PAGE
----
Pecking order at the tree stump

posted in: Interspecific, Miscellaneous | 1

“Deep in a fruit orchard at the foothill of Bukit Mertajam, next to Berapit village and opposite the Mengkuang Dam, stands a 4-storey tall tree-stump of great prominence to a variety of bird species. I counted a minimum of 20 cavities bored by birds along the length of the trunk. What caught my attention was the pecking order in which these bird species behaved and practiced the art of warfare.

“Several Common Mynas (Acridotheres trisitis) and Crested Mynas (Acridotheres cristatellus) appear to be custodians of the tree stump, perching and performing random inspections of these cavities with ease and helping themselves to grubs.

“A seemingly pair of resident Black-thighed Falconets (Microbierax fringillarius), at times with juvenile takes up position at the top, hollow edge of the stump – I suspect it to be their old nest. They are never far away and often would circle around the orchard area. When all is ‘clear’ they would return to perch discreetly a little distant away from the mynas.

“The Dollarbird (Eurystomus orientalis) is usually seen perched quietly and solitary on dead tree tops and occasionally in pairs during the breeding season in February-June. On this morning of 18 February 2006, they made their presence felt and decided to stake a claim of the stump only to be harassed and chased off by the mynas. Dollarbirds are known to nest in old tree-holes made by woodpeckers or barbets.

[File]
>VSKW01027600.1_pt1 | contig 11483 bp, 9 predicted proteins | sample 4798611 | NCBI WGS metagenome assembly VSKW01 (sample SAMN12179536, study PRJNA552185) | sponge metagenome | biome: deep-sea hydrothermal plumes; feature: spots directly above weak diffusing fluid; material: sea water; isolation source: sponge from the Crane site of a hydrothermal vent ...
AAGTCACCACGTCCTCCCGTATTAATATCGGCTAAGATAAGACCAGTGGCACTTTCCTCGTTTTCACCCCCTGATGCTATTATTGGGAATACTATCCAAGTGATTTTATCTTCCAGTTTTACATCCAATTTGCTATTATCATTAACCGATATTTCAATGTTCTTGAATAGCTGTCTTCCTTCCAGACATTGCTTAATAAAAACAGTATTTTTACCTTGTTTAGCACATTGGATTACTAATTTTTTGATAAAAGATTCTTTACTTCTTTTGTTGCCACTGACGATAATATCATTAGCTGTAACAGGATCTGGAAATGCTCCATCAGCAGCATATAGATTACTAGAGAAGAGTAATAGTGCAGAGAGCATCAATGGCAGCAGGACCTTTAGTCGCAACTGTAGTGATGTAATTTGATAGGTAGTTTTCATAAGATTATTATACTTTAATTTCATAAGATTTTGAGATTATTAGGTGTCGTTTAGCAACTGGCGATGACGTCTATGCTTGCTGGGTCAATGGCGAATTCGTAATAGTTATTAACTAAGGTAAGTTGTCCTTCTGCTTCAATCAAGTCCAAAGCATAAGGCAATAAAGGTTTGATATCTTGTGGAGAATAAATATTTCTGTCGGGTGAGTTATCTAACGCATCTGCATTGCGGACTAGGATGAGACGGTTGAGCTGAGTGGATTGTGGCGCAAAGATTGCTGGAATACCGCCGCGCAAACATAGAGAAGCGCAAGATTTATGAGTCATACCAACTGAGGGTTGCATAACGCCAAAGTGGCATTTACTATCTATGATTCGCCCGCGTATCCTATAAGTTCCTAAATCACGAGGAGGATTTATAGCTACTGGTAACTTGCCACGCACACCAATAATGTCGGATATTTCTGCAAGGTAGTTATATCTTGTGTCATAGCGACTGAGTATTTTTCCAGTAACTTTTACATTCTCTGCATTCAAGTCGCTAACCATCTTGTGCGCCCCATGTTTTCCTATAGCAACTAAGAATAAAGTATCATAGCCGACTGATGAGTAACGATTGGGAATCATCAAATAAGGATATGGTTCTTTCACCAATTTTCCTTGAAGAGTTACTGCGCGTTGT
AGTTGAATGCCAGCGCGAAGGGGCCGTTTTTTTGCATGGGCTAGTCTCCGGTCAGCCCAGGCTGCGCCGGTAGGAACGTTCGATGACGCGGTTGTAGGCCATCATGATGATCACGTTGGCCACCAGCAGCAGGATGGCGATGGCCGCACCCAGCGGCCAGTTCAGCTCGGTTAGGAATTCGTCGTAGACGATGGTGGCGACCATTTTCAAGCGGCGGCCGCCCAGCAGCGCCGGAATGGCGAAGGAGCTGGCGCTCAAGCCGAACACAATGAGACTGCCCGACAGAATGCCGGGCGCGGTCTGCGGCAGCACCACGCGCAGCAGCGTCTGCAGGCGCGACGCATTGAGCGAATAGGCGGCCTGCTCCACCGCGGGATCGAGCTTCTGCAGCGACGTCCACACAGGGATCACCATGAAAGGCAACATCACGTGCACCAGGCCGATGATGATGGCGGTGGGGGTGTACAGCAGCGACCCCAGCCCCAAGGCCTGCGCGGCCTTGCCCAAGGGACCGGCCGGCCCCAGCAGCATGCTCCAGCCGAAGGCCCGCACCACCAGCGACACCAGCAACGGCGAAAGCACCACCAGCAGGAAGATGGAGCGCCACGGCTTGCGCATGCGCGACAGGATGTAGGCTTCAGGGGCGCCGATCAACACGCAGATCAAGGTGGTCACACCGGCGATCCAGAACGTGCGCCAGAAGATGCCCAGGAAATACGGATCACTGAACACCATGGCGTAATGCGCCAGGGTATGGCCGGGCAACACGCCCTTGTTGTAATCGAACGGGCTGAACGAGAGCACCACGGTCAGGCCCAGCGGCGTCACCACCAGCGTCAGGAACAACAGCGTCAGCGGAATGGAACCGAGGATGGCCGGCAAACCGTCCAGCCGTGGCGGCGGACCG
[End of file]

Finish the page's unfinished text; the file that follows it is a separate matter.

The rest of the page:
“Their loud, hoarse and sharp rasping screeches summoned the third and fourth Dollarbird as they took to their wings with mynas aggressively trailing them. The gang of four Dollarbirds regrouped and boldly perched on the stump as though to drum up a strategy of attack. The noisy aerial assault soon began and this time the mynas were seen to ‘come under attack’.

“Another Malaysian Nature Society birder was with me. We were both surprised to witness this unusual display of aggression by Dollarbirds, known to us as placid birds.

“The aerial assault lasted about 5 minutes. It came to an abrupt halt upon the arrival of the Gold-whiskered barbets (Megalaima chrysopogon) – the ‘condominium’ owners of the stump. The Dollarbirds took to perch on nearby fruit trees, the Black-thighed Falconets were nowhere to be seen and the mynas resumed sentry positions on the stump.

“The ‘big boys’ are back!

“The Gold whiskered-barbet flew in and disappeared into one of the cavities. A couple of minutes later, the head was seen peeping from it. It then flew off only to see another Gold- whiskered barbet appeared with grub in its beak.

“This sighting was documented on 18 February 2006 at 1030 hours under good weather conditions. Location: Berapit foothills Bukit Mertajam Penang Malaysia.”

Postscript: The durian tree (Durio zibethinus) stump crashed to the ground as the result of a thunder storm in April 2006 (left).

Submitted by DAISY O’NEILL (Avian Writer), Bukit Mertajam, Penang, Malaysia.

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